1. Pasco

'I like gardening': Pasco youngsters become mini farmers and chefs at summer camp

MICHELE MILLER | Times The hot summer is a slow time for vegetable gardening in Florida, but there are still some varieties to be harvested. Frank Galdo (center), program coordinator for Florida Friendly Landscaping in Pasco County, introduces Laniya Porter (left) and Amelia Sizemore (right) to a cucuzza squash plant during a Farm-to-Table summer camp program held June 3-7 at the extension’s One Stop Shop in Dade City.
Published Jun. 12

DADE CITY — Summer break is here, with its lazy days. But not so much for youngsters like Ethan Bahmann.

While some were sleeping in the week after school let out, he was up and at 'em, pulling vegetables and thinking about a fantastical remedy for an end-of-times scenario that entailed carrots, a lemon and the hot, ghost peppers his grandfather is famous for cultivating.

"I like gardening," Ethan, 9, said with a wide grin as he held up a freshly-picked fistful of carrots and green beans. "It's peaceful."

It's also a resourceful endeavor in a state that boasts multiple planting seasons. Kids who live here should know more about that.

Ethan was one of 14 youngsters to learn more at the Farm-to-Table summer camp held June 3-8 at the Pasco Extension One Stop Shop and garden on 14th Street in Dade City.

The camp, presented over five half-days by the University of Florida's Institute of Food and Agriculture Sciences and the Pasco County Extension, is one of several programs for youth and adults offered throughout the year.

"We essentially teach them where their food comes from, how to grow their own food, as well as the health and nutritional aspects of healthy eating," said camp director, Eden Santiago-Gomez.

Throughout the week, students kept busy with fun and educational activities held indoors and out.

They ventured to the garden to harvest vegetables — carrots and beans to take home, herbs to dry for tea and giant cucuzza squash that would be made into a healthy snack.

In the classroom, they learned about the parts of plants, cold- and warm-season varieties, and mapped out their own square-foot garden. They did garden word searches and filled out worksheets about vegetable classifications, such as nightshades (eggplant, potato, tomato), legumes (beans,peas) and cucurbits (melons,squash).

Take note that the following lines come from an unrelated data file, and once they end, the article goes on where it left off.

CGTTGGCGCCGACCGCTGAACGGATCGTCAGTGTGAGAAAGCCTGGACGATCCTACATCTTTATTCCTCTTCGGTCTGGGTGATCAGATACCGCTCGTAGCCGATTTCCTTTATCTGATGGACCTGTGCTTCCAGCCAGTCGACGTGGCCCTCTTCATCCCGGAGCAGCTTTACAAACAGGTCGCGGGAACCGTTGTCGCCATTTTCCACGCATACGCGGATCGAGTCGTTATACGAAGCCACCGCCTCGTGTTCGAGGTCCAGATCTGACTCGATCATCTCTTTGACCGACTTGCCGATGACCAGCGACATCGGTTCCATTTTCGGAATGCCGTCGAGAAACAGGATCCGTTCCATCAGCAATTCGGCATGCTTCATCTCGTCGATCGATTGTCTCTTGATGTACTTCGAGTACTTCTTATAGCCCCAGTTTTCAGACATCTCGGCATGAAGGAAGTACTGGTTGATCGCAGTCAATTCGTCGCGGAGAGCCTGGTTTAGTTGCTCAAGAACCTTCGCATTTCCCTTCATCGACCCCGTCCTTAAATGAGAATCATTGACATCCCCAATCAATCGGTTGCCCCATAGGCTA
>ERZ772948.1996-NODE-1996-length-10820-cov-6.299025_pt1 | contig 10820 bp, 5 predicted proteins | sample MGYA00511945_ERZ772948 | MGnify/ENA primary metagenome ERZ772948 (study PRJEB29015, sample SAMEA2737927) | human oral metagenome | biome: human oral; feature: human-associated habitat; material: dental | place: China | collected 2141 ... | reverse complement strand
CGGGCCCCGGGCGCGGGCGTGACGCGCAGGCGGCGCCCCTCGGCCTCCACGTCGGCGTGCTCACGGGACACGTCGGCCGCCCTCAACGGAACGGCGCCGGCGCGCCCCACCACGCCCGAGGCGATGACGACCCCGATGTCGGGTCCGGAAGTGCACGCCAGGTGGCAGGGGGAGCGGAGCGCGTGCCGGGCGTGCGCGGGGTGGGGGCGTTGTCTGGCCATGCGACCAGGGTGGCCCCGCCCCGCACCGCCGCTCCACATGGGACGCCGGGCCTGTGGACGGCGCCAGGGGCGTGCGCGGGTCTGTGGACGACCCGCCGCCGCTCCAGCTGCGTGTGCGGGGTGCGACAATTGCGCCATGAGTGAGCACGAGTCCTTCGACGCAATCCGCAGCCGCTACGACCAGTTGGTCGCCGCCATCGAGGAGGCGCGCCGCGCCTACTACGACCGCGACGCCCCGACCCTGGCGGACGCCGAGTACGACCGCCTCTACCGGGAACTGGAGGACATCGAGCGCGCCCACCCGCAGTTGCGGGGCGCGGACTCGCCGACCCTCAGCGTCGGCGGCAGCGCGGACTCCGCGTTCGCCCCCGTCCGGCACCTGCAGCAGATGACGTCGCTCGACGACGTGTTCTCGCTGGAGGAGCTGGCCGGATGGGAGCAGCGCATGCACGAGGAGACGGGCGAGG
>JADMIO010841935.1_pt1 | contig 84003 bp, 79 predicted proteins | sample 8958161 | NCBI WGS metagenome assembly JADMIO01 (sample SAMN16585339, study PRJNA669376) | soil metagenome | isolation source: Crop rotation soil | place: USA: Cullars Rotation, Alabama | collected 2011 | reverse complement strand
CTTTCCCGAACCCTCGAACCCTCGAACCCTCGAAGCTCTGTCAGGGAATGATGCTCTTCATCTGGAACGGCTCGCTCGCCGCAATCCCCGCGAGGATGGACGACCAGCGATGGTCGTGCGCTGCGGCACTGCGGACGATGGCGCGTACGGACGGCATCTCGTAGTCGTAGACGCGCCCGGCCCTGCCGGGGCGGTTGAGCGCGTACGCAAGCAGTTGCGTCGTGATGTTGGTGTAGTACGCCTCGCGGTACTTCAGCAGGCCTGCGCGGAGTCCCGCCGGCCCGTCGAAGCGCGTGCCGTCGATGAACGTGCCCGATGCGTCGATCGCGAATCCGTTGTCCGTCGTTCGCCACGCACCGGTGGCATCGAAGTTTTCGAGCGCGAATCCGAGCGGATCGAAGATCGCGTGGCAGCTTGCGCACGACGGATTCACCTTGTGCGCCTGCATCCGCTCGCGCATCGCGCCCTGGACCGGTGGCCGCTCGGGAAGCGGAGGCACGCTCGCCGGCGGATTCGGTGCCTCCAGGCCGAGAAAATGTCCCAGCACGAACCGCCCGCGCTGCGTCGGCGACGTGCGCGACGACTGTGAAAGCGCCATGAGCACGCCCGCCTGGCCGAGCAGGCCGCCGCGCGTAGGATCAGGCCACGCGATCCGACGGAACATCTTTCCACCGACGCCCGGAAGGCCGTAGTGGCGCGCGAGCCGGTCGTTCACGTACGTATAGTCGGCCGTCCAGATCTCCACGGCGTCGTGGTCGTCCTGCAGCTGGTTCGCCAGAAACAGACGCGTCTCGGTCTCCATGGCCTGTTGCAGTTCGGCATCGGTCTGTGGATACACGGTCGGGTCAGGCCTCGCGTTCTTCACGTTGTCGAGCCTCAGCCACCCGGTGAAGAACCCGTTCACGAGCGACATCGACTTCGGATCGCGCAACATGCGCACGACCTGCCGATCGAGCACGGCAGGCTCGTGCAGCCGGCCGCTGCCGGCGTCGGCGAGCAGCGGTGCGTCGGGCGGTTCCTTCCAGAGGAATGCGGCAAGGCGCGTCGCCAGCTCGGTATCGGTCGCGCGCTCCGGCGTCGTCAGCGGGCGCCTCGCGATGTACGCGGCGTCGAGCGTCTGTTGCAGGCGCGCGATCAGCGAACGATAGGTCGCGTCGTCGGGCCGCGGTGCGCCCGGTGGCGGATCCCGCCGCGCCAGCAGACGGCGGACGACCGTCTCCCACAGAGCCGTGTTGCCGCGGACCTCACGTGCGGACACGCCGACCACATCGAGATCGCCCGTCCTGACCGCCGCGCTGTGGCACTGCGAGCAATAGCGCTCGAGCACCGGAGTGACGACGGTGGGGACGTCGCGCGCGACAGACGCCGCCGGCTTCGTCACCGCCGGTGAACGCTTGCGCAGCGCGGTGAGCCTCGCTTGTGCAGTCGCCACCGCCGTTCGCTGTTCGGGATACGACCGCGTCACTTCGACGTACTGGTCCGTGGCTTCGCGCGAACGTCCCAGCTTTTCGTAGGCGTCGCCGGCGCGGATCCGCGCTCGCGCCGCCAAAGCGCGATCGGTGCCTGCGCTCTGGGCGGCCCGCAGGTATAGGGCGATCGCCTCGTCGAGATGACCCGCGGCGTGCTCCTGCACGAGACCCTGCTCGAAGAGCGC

And they ate — making healthy snacks and s'mores. They cooked the chocolate, marshmallow, graham cracker concoction on the pavement in solar ovens they made using re-purposed pizza boxes, foil and plastic wrap.

They also dabbled in science and the problem of plastic pollution, testing out a formula to create edible water bottles using sodium alginate (which comes from brown seaweed), a salt called calcium lactate (found in baking soda) and bowl of water.

"We have so much fun, but they're learning a lot, " said Santiago-Gomez, who developed the curriculum with the help of Shari Bresin, an agent with the extension's Family and Consumer Science program, and Tabitha Villa, a program assistant with the Family Nutrition program.

Guest speakers also shared their knowledge.

Among them was Mona Neville, a cooperative assistant forester with the Florida Forest Service. She gave a presentation on the foods and products that come from trees and whipped up a healthy batch of "Tree Treats" made out of dried apricots, figs, prunes, cinnamon and almonds.

Frank Galdo, program director of the Florida Friendly Landscaping program, gave sometimes gross presentation on bad and good bugs, pointing out some examples during a garden scavenger hunt.

Lisa Martin, project coordinator for Education and Recycling, offered a primer on items that can be recycled in Pasco County. She taught students how to re-purpose a plastic jug into a hanging bird feeder.

"You are not disturbing natural resources when you use recycled products," she said. "If you want parks and trees and want animals to have their habitats, then you want to recycle."

The kids, it seemed, were already on it.

Santiago-Gomez, said she was impressed with what the youngsters already knew. Some had home gardens or worked in gardens at their schools. Most were familiar with the process of photosynthesis and the importance of pollinators. Many recycled at home and at school.

"They already came in with so much knowledge," she said, "... which was amazing, because we were able to take the topics a little bit further and expand."

The camp got a thumbs up from Ethan, who is stuck on planting those ghost peppers his grandfather grows in his own garden.

"Learning about bugs and stuff and like getting down in the dirt ...," he said. "I really like being here and it's awesome that I actually signed up for this. So, I would give this place a five star review."

Contact Michele Miller at or (727) 869-6251. Follow @MicheleMiller52.


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